A reader, Sherry from Colorado, sent me this email:
"I finally saw my doctor yesterday and had a full blood work done. I was surprised to find that I was very deficient in Vitamin D; so much so that I am taking both a prescription and supplements for the vitamin."
Obviously, for Sherry, this was quite unexpected. Most health professionals are well aware of the importance of this vitamin, yet yours may not be including the screening in your regular blood work, so make sure to ask to have your levels tested. I just had mine tested and the results surprised me, too. Here's why it's so important.

Aside from helping calcium absorption to build strong bones (a key to avoiding osteoporosis), Vitamin D is also important in immune function and reducing inflammation and may provide protection against hypertension and even depression. This miracle vitamin may also prevent the production of malignant cells such as breast and prostate cancer cells and protect against specific autoimmune disorders including multiple sclerosis (MS)

Since the sun is one of the main sources of Vitamin D (it's not naturally available in many foods), it's easy to see why so many Americans are deficient. If you live in a place where it's gray and cloudy much of the time or you're far from the equator, your D levels might be low. And more and more, we're staying out of the sun and/or using our sunscreen - surely a good thing when it comes to skin cancer but not such a good thing when it comes to getting our fill of Vitamin D. People with dark skin, which absorbs less of the sun, have been found to be even more deficient than those with lighter skin. And as we age, our skin cannot synthesize Vitamin D as efficiently as it once did, therefore making older Americans even more deficient.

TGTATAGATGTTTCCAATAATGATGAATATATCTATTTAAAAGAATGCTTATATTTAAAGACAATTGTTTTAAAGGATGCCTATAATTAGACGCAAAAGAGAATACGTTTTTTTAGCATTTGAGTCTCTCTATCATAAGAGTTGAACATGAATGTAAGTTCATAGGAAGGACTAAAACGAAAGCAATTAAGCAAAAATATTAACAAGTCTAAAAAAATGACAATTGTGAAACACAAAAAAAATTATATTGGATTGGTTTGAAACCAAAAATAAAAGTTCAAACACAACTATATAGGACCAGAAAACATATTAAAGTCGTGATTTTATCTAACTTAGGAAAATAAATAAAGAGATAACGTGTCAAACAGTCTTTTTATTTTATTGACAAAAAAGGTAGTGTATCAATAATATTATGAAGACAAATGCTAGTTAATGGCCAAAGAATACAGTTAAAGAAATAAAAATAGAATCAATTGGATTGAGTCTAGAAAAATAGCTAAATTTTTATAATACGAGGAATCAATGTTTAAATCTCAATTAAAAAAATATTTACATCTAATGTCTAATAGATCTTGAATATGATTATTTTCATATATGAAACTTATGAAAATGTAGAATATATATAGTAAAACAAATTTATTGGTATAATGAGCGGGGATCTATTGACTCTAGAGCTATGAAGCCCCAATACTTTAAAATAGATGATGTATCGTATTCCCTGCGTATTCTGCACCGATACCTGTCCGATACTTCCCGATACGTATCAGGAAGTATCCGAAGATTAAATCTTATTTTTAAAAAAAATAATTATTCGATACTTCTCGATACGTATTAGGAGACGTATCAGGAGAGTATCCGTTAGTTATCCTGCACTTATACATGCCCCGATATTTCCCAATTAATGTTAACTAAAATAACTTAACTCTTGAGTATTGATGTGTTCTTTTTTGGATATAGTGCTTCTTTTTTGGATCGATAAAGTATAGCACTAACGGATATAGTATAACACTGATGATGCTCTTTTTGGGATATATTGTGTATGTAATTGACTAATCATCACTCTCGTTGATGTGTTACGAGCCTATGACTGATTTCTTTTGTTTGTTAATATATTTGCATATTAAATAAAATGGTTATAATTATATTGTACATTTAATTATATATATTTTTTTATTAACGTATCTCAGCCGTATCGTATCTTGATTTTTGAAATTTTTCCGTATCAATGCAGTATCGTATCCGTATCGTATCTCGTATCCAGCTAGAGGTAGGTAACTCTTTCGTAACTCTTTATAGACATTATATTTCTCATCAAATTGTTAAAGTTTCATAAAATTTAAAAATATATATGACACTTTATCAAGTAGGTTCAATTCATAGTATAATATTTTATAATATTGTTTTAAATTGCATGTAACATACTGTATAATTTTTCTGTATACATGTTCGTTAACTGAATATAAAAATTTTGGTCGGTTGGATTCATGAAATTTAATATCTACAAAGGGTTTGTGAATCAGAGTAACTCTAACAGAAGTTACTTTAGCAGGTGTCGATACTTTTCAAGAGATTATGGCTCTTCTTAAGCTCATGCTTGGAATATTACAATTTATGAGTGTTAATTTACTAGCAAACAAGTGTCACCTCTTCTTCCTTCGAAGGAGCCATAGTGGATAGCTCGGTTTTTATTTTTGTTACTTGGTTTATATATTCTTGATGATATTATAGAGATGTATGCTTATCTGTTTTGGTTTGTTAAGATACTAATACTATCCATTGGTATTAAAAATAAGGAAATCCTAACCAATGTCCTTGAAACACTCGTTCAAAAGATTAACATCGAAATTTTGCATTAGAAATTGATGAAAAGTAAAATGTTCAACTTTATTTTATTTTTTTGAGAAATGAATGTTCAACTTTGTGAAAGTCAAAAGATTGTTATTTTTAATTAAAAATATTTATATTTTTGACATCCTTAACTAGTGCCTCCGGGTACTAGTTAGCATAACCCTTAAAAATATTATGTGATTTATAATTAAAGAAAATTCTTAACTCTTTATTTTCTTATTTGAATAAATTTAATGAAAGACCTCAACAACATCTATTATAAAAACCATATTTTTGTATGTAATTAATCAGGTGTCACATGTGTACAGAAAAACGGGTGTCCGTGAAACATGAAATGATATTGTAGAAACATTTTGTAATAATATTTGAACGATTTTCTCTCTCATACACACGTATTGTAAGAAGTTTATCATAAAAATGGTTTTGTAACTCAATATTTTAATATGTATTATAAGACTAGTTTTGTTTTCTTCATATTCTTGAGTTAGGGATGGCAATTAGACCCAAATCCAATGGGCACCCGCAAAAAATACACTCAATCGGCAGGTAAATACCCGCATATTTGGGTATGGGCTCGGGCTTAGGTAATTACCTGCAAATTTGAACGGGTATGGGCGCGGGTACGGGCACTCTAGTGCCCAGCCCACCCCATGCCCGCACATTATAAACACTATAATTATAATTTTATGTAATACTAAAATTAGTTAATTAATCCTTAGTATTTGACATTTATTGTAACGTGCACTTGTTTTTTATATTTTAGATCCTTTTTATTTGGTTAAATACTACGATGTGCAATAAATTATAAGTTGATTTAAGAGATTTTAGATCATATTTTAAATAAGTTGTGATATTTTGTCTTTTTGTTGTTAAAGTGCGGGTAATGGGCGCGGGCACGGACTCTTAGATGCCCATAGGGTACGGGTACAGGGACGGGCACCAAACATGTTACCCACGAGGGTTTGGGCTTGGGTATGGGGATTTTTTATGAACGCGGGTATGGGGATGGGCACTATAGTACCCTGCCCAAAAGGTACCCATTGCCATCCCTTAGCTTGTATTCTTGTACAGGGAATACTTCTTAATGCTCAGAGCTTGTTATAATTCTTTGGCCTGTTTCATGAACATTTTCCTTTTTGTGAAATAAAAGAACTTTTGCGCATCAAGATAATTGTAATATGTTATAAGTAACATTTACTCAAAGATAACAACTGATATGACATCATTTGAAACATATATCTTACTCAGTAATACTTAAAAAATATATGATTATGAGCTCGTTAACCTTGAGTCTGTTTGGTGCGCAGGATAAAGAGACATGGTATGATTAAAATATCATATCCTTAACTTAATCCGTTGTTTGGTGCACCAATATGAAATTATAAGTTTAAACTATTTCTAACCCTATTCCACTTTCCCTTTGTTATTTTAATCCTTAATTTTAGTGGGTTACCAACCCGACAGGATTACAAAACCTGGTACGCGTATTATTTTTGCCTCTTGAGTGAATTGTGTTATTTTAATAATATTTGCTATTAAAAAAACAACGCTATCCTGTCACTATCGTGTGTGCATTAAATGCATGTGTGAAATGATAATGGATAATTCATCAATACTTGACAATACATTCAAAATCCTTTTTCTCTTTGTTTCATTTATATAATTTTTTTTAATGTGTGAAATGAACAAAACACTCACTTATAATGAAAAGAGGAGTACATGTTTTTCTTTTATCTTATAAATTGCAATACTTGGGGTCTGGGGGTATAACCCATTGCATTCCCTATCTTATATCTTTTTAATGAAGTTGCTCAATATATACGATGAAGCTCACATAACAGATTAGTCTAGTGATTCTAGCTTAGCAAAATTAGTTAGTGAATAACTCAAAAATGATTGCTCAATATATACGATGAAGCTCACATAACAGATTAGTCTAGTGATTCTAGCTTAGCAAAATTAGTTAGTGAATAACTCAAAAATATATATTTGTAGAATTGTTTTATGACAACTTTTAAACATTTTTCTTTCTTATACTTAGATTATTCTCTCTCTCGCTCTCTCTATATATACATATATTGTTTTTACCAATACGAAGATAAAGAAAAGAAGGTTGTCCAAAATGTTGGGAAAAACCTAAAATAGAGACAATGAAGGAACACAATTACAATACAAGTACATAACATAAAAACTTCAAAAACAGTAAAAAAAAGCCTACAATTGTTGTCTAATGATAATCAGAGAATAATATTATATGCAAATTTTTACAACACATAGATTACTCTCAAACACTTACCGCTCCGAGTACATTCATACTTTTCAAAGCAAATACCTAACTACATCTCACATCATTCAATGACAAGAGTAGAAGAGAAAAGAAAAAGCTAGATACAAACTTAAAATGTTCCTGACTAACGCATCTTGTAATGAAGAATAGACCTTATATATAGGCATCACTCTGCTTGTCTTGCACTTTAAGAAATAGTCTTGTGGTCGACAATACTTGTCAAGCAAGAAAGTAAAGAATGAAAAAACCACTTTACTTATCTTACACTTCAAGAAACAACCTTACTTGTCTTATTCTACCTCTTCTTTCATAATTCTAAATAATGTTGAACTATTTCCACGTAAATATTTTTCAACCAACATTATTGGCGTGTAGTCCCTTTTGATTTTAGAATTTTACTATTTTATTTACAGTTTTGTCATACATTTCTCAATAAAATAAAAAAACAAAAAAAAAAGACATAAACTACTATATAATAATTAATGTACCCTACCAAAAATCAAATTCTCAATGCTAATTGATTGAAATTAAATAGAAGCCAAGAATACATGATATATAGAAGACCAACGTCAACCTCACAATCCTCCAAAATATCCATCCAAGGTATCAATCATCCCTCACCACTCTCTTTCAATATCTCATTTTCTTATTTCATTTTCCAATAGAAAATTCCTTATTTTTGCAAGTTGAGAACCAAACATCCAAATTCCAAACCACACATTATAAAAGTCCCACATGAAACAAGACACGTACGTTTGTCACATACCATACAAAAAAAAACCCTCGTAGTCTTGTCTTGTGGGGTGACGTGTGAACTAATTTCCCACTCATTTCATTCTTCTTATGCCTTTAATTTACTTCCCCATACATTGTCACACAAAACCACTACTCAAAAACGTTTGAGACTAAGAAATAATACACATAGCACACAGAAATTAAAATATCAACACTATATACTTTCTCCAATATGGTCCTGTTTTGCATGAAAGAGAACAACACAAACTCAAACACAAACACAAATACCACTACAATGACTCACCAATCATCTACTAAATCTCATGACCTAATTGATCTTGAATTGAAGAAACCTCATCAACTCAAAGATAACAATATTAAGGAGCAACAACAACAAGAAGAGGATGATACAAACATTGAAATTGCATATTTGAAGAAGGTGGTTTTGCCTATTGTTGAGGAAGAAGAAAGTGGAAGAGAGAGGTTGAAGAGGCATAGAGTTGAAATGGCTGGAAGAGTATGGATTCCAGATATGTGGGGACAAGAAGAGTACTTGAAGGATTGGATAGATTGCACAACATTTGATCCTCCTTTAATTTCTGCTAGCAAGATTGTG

So, what can you do? For one thing, try to eat foods containing Vitamin D, like salmon, tuna and mackerel. Smaller amounts of Vitamin D are found in beef liver, cheese and egg yolks. And since sun exposure is one of the best ways to generate Vitamin D in the body - and it's free! - go outside and get just 10-15 minutes of sun every day (sans sunscreen). Important: don't burn! Try to do this when the sun is not at its strongest, like early morning or late afternoon. I make sure to put sunscreen on my face and hands (where those sun spots pop up!) but to leave my arms and legs without it for just a short while when outside.

If the sun is a complete no-no, you might turn to supplements. How much is enough? Opinions vary anywhere from 400 IU per day to upwards of 5,000. Much of it depends upon just how deficient you are. The National Osteoporosis Foundation (NOF) recommends 800-1,000 IU daily for adults over 50.

Me? I'm now taking 1,000 IU every day after finding out I was D-deficient - and looking forward to every single sunny day!

Are you getting enough Vitamin D?


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